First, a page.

) and their SCA effects and between
heterosis (H) and each of
c
and SCA effects under water stress (WS) and non-stress (WW)
across 2013 and 2014 seasons
Correlation WW WS WW WS WW WS WW WS
GPC GOC GSC GYPP
̅
p
vs. GCA 0.89* 0.59* 0.23 0.17 -0.27 0.25 0.91* 0.76*
̅
c
vs. SCA 0.33 0.07 0.82** 0.36 0.65** 0.13 0.67** 0.66**
̅
c
vs. H. 0.52* 0.72* 0.65** 0.80** 0.85** 0.73** -0.36 -0.04
SCA vs .H 0.37 -0.01 0.66** 0.54* 0.33 0.13 0.27 0.36
GYPH PYPH OYPH SYPH
̅
p
vs. GCA 0.88* 0.76* 0.77* 0.71* 0.72* 0.51 0.89** 0.78*
̅
c
vs. SCA 0.68** 0.65** 0.83** 0.66** 0.53* 0.41 0.69** 0.68**
̅
c
vs. H. -0.28 -0.07 -0.18 -0.08 -0.25 -0.12 -0.27 -0.05
SCA vs. H 0.30 0.39 0.21 0.34 0.33 0.29 0.30 0.40
WW= Well watering, WS= Water stress, GPC= Grain protein content, GOC= Grain oil content, GSC= Grain starch content,
GYPP= Grain yield/plant, GYPH= Grain yield/ha, PYPH= Protein yield/ha, OYPH= Oil yield/ha, SYPH= Starch yield/ha, * and **
indicate significance at 0.05 and 0.01 probability levels, respectively
x
x
x
x
Al-Naggar et al.; ACRI, 4(4): 1-15, 2016; Article no.
ACRI.27508
13
a given cross could be considered an indication
of its specific combining ability for four traits
(GYPP, GYPH, PYPH and SYPH). But the mean
performance of a given cross could be
considered an indication of its heterobeltiosis for
only three traits (GPC, GOC and GSC), and the
heterobeltiosis of a given
cross could be used as
indication of its SCA effects for only one trait
(GOC).
4. CONCLUSIONS
The highest mean grain yield, protein yield, oil
yield and starch yield was recorded by inbred line
L53 followed by L20 and Sk5 and crosses L20 ×
L53, L20 × L28 and L53 × Sd7 under WS
conditions. The inbred L18 showed the highest
GPC, inbreds L28 and L20 showed the highest
GOC and GSC under WS conditions. It is
observed that the heterobeltiosis for all studied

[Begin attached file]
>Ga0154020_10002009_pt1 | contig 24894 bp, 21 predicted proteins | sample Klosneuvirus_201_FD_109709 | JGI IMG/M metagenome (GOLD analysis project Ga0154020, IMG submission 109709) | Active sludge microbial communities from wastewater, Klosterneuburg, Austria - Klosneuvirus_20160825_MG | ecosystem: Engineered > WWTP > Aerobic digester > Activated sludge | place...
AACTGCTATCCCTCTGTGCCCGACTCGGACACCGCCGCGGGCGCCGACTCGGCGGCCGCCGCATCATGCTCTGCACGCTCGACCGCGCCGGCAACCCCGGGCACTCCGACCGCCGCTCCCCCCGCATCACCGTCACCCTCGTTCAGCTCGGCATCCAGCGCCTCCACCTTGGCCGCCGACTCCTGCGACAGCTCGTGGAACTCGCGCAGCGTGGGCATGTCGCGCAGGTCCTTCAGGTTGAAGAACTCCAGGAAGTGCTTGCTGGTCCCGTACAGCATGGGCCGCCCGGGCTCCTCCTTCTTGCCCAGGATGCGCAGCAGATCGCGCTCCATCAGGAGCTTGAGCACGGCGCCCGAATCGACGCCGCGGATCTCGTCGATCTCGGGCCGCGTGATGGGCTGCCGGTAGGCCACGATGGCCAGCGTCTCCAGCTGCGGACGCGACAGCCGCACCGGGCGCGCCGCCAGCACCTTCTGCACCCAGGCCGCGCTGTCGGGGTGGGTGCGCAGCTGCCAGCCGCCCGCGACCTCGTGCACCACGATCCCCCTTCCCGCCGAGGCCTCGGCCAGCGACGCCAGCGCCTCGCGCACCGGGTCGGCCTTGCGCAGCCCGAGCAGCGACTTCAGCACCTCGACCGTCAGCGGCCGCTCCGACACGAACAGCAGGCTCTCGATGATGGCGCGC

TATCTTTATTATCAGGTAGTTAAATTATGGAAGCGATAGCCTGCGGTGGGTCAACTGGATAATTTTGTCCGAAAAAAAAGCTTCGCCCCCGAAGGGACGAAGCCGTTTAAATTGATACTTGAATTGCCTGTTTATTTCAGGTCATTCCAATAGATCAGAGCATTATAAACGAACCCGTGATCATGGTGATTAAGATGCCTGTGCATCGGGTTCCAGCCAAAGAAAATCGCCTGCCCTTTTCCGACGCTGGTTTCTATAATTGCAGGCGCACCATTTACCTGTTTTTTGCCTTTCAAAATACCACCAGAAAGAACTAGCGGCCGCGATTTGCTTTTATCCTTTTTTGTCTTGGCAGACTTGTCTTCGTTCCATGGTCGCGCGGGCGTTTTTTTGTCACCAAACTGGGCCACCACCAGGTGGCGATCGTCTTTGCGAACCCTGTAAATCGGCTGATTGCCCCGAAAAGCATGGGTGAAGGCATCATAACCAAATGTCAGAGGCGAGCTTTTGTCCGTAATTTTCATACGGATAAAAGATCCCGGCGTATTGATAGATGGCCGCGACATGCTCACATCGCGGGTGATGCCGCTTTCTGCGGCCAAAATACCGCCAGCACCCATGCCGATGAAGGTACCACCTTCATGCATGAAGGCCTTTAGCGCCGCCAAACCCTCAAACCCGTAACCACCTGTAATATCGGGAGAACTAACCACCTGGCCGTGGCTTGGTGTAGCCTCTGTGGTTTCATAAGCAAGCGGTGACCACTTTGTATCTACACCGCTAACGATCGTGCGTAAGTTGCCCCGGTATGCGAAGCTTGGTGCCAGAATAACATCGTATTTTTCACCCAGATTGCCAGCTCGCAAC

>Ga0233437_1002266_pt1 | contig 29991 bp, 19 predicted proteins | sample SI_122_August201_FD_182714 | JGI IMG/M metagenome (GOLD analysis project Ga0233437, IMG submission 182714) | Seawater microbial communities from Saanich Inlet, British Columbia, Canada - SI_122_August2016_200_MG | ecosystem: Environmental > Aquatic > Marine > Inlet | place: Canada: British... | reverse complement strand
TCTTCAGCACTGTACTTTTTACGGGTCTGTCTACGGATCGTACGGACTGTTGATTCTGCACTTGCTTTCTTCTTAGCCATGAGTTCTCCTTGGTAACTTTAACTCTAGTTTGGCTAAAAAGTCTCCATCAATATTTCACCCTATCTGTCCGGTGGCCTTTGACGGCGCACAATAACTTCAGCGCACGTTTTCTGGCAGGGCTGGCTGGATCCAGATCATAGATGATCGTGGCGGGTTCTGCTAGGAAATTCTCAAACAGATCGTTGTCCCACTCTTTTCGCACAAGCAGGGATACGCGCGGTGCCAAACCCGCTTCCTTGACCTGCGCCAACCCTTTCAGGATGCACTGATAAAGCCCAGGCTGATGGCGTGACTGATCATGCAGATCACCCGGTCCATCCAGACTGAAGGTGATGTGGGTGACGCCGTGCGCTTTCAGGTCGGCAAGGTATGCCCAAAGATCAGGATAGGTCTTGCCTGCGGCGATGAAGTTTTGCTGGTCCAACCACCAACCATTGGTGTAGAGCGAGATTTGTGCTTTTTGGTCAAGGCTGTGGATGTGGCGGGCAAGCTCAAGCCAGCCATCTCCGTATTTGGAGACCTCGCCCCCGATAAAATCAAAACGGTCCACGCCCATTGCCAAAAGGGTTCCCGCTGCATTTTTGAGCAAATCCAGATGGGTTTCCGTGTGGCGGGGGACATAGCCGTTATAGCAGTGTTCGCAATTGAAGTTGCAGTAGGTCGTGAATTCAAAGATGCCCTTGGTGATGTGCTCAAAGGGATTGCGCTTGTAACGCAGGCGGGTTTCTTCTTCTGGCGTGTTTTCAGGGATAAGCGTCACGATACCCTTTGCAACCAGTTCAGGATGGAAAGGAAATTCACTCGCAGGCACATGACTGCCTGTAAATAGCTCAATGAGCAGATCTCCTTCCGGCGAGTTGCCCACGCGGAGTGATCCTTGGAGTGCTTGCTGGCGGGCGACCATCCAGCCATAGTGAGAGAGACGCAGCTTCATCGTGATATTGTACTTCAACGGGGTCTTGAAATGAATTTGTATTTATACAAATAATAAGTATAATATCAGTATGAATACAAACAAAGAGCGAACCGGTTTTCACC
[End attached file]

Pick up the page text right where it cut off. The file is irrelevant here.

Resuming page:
grain quality and yield traits was more
pronounced under water stress than under well
watering conditions. Crosses L28 × Sd7, L18 ×
Sd7, L18 × L28, Sk5 × L18 and Sk5 × L28
showed significant heterobeltiosis for grain
quality and yield traits. The results indicated the
existence of a greater portion of additive and
additive × additive variance than non-additive
variance in controlling the inheritance of GPC,
GOC and GSC and therefore selection methods
are the best choice for improving such traits
under WS. On the contrary, results indicated
predominance of non-additive variance for
GYPP, GYPH, PYPH, OYPH and SYPH, and
therefore heterosis breeding is the best choice
for such traits. The best inbreds in cross
combinations for grain yield were L53, L120 and
Sk5, for high PYPH, SYPH and OYPH were L53,
for high GPC was L18, for high GOC were Sd7
and L18 and for high GSC were L20 and L53
under WS. These inbreds and their hybrids could
be offered to maize breeding programs for
improving grain quality and yield traits under WS
conditions. Results also concluded that under
WS conditions, the mean performance of a given
inbred could be considered an indication of its
general combining ability for 6 out of 8 traits
(GPC, GYPP, GYPH, PYPH, OYPH and SYPH)
and the mean performance of a given cross
could be considered an indication of its specific
combining ability for 4 traits (GYPP, GYPH,
PYPH and SYPH), but the mean performance of
a given cross could be considered an indication
of its heterobeltiosis for only three traits (GPC,
GOC and GSC), and the heterobeltiosis of a
given
cross could be used as indication of its
SCA effects for only one trait (GOC).
COMPETING INTERESTS
Authors have declared that no competing
interests exist.
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Thesis